Schools here begin class in April and hold graduation ceremonies in March; like spring, they represent renewal and rebirth. On Tuesday morning, in a school meeting hall in this tsunami-ravaged seaport, it became something else: an act of defiance, reports the New York Times. Gathering in the shadow of this seaport’s tsunami disaster zone, two solemn and often tearful crowds met to award diplomas to the sixth- and ninth-grade classes of Hashikami Elementary and Junior High schools. Inside the junior high auditorium, hundreds of refugees from the March 11 tsunami rolled up their blankets and moved to the rear to make way for a ritual that any parent would instantly recognize: the strains of Pachelbel’s Canon; the students’ march to the podium; the singing of school songs; the snapping of cellphone photos…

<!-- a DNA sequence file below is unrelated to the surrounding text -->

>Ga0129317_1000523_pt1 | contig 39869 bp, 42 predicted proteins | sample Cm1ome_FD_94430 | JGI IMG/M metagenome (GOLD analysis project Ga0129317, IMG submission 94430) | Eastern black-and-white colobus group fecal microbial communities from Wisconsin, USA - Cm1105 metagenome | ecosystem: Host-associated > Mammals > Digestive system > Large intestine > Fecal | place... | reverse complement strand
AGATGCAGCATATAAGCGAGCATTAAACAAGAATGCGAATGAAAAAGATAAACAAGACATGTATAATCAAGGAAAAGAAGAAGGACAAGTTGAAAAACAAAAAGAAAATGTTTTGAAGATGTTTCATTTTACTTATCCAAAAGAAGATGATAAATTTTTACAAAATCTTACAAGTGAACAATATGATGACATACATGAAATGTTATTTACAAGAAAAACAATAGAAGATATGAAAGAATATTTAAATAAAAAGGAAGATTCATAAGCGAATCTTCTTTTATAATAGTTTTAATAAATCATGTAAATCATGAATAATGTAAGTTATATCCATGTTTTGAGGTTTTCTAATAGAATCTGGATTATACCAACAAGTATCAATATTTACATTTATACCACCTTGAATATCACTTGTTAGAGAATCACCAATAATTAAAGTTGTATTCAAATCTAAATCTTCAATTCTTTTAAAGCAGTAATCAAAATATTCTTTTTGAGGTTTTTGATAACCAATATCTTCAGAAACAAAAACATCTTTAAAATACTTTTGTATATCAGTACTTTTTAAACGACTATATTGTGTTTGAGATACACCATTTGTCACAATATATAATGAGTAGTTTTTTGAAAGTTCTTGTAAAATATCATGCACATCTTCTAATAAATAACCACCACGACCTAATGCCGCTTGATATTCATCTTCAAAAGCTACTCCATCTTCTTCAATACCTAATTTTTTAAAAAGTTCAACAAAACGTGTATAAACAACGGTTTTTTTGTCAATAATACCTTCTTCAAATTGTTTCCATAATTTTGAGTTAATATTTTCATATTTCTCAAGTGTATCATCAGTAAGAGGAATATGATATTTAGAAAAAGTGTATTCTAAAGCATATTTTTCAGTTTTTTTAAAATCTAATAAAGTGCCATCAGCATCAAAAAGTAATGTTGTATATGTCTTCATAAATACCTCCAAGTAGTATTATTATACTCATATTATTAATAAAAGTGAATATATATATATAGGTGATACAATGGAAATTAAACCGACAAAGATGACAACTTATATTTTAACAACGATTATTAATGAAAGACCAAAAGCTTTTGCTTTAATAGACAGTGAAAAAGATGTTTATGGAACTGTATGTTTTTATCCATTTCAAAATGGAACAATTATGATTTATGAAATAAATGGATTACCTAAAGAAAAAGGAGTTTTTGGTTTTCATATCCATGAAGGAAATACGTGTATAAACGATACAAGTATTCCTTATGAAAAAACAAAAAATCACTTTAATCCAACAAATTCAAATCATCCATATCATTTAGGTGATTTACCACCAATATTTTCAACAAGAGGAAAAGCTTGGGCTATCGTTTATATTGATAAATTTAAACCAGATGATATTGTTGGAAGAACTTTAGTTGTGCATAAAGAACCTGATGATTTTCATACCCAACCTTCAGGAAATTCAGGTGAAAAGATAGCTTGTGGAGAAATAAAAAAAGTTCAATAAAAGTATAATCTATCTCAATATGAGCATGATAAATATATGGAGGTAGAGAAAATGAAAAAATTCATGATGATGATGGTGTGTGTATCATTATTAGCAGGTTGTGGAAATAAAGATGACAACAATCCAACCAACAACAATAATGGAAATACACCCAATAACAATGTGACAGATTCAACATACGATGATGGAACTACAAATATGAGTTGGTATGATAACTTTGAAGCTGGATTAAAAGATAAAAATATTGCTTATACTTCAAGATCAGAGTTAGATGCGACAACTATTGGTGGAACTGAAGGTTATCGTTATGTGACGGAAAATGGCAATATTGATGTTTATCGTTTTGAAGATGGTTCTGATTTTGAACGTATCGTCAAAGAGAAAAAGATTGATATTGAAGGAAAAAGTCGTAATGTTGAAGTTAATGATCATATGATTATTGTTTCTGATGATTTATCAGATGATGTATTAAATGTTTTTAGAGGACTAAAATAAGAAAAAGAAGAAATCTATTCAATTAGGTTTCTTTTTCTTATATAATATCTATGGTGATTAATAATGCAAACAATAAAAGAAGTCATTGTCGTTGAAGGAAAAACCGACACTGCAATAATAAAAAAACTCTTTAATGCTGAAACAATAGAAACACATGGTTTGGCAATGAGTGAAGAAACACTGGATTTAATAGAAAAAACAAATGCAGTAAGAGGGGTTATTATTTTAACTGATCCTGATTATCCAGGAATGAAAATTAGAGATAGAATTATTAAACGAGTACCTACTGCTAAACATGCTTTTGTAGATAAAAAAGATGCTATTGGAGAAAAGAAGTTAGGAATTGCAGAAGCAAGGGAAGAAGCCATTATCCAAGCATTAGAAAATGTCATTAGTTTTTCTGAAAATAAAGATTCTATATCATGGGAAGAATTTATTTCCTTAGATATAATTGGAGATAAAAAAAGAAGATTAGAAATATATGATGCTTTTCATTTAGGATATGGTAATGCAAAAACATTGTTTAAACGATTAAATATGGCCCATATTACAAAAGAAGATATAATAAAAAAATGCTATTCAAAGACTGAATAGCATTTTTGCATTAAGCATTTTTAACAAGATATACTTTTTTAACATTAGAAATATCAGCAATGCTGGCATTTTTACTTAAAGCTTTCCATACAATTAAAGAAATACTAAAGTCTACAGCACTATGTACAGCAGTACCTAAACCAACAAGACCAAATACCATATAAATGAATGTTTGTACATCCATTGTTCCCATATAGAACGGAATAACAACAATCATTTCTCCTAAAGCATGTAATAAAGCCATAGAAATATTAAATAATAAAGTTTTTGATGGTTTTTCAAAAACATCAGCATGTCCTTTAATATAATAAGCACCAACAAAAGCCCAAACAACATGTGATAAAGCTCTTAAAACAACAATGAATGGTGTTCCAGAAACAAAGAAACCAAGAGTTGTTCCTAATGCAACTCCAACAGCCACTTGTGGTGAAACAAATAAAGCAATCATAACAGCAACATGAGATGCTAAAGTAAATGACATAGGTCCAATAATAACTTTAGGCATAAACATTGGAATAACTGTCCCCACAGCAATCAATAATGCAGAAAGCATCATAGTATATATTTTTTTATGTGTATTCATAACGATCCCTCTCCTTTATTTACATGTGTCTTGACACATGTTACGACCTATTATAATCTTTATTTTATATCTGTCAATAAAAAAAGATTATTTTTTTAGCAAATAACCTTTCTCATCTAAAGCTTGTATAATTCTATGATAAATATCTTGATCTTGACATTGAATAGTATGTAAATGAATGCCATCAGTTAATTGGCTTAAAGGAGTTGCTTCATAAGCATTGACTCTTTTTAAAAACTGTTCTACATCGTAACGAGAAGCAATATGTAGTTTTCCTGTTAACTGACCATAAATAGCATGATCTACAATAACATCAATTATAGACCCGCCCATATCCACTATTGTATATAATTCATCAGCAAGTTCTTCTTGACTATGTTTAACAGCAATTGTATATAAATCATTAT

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About the Author:

Meris Stansbury

Meris Stansbury is the Editorial Director for both eSchool News and eCampus News, and was formerly the Managing Editor of eCampus News. Before working at eSchool Media, Meris worked as an assistant editor for The World and I, an online curriculum publication. She graduated from Kenyon College in 2006 with a BA in English, and enjoys spending way too much time either reading or cooking.


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